The third reason is because as stated in the amicus brief mentioned previously, DOJ’s subpoena more than likely violates Alabama Rules of Professional Conduct. “In representing a client, a lawyer shall not use means that have no substantial purpose other than to embarrass, delay, or burden a third person, or use methods of obtaining evidence that violate the legal rights of such a person.” The government is well aware of the chilling effect caused by issuing subpoenas on a private organization, and their methods seen now cause many to question if they are only demanding this information from EFA to intimidate them.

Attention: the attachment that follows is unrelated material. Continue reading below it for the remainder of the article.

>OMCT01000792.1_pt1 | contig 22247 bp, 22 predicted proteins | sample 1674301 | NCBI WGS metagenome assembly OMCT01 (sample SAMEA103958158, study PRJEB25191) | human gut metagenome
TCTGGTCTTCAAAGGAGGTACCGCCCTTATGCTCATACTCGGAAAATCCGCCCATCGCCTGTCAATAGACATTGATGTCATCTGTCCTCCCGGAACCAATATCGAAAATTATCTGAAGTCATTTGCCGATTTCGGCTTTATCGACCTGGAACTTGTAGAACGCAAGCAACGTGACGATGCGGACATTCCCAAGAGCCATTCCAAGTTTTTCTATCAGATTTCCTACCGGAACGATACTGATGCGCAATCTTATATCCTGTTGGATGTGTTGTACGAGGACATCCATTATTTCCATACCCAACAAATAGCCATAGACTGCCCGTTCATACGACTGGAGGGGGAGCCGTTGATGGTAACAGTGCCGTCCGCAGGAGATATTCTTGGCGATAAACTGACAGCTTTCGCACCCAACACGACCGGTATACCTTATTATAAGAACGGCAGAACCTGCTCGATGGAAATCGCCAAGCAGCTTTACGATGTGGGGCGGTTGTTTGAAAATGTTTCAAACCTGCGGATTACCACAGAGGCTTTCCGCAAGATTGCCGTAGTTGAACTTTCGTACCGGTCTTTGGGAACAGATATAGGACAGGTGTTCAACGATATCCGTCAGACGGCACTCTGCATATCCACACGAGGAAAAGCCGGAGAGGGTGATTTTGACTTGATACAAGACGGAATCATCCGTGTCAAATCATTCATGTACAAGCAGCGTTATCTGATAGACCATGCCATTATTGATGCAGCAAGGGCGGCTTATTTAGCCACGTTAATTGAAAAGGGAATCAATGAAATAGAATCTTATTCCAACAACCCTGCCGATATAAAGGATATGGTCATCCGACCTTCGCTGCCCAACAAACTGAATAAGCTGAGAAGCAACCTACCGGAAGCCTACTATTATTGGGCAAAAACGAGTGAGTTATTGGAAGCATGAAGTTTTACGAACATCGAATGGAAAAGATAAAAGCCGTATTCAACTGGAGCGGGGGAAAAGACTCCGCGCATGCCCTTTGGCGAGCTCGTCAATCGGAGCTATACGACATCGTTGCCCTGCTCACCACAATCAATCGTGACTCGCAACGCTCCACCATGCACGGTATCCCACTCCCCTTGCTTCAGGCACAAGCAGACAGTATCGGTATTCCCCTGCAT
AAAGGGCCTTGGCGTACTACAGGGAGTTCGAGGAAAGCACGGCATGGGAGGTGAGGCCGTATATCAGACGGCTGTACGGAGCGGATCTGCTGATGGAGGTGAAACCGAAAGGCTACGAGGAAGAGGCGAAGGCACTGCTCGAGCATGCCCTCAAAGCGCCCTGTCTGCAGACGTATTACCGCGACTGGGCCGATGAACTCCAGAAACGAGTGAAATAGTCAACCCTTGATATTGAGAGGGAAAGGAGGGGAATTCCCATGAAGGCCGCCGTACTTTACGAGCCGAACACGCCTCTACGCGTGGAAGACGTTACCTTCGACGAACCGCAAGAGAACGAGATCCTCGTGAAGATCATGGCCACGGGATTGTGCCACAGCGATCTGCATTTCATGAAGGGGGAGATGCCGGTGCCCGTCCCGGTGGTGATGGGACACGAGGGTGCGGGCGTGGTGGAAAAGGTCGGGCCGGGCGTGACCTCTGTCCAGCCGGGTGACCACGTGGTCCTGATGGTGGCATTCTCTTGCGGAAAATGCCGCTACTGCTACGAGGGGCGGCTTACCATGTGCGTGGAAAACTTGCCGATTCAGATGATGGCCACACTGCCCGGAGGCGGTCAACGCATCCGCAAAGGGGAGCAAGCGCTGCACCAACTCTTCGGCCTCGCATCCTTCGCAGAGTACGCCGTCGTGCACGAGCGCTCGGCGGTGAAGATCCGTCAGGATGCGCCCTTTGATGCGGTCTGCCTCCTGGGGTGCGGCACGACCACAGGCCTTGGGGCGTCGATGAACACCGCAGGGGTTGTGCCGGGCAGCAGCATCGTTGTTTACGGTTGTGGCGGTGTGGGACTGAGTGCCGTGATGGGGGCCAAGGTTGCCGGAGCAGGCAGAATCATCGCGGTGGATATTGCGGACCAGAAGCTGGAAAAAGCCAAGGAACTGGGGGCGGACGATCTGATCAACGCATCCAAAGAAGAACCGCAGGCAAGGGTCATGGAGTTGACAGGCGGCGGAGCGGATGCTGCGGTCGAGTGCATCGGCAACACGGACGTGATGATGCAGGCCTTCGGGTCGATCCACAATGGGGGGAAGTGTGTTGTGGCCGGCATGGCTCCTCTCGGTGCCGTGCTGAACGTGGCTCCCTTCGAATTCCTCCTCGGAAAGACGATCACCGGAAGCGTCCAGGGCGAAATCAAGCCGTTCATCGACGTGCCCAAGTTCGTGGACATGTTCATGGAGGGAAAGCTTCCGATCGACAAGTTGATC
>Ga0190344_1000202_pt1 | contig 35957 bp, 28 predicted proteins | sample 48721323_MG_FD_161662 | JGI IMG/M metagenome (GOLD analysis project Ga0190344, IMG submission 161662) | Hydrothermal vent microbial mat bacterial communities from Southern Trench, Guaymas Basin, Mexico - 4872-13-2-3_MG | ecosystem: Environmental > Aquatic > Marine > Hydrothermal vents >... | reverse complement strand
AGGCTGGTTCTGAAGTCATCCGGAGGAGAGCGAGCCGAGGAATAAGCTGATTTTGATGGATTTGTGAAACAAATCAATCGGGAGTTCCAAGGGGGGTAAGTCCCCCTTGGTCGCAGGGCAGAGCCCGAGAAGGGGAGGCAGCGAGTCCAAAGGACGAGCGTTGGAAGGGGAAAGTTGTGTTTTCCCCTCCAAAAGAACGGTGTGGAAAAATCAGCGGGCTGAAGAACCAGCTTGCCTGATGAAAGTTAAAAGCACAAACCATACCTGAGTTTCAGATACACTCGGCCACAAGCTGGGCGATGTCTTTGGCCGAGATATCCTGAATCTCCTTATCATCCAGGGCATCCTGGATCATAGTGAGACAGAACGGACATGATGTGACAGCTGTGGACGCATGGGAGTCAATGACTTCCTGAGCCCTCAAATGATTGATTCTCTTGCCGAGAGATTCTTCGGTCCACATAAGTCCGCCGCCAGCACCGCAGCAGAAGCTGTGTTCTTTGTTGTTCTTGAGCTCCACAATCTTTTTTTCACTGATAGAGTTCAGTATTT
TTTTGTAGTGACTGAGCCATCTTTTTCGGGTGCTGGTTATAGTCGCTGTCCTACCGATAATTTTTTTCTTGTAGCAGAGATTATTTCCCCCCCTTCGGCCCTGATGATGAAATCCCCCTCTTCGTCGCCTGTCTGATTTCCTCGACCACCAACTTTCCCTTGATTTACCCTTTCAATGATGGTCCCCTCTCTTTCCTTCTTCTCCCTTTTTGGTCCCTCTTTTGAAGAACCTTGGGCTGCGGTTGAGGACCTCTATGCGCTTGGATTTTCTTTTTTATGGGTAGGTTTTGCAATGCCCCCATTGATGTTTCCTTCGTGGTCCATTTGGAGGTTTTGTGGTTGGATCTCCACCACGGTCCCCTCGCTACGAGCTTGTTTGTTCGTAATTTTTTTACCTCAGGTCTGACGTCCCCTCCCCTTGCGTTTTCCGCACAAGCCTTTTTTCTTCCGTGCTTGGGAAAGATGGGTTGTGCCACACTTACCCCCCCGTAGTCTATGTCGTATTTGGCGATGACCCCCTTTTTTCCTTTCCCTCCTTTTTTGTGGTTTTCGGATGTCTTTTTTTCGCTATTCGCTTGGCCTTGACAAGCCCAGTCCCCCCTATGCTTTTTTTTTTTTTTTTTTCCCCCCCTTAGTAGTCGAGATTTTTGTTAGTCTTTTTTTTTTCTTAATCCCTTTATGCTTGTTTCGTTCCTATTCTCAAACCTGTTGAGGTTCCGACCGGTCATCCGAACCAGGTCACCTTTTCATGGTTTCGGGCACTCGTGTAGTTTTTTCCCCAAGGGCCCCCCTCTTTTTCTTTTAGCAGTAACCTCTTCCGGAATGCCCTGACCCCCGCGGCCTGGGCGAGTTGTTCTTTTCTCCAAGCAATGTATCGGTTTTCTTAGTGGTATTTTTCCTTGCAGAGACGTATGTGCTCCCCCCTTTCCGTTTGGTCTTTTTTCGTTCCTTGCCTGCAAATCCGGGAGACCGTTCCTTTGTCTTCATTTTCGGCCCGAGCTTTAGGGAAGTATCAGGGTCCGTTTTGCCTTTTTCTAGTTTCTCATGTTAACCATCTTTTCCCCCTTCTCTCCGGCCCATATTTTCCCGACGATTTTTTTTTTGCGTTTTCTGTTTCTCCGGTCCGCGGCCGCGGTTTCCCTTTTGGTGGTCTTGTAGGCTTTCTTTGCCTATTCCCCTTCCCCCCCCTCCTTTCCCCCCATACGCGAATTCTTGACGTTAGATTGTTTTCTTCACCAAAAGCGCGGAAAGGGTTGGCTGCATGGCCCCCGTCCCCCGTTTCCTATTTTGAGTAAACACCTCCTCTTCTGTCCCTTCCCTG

A threat to us all

This David and Goliath scenario speaks volumes as to the state our country is in today. When you swim against the masses, you are guaranteed to stand out; but fortunately, our first amendment right was created to offer a protective shield against the pummeling bodies moving in the opposite direction. Unfortunately, that first amendment could see itself splintering under the “crushing weight of the federal government”. 

We, at UFI, are highly concerned about this threat to every organization or individual who chooses to engage in public discourse and legislative efforts.  Eagle Forum of America must prevail against this unprecedented government over-reach.  We know, very well, it could be any one of us next.


Alexis Goodman was raised on a ranch in Dadeville, Missouri. She loves spending time with her husband, reading, hiking mountains, and learning new hobbies. She is currently a student at Brigham Young University-Idaho, where she is working to get a degree in Political Science with an emphasis on American Government.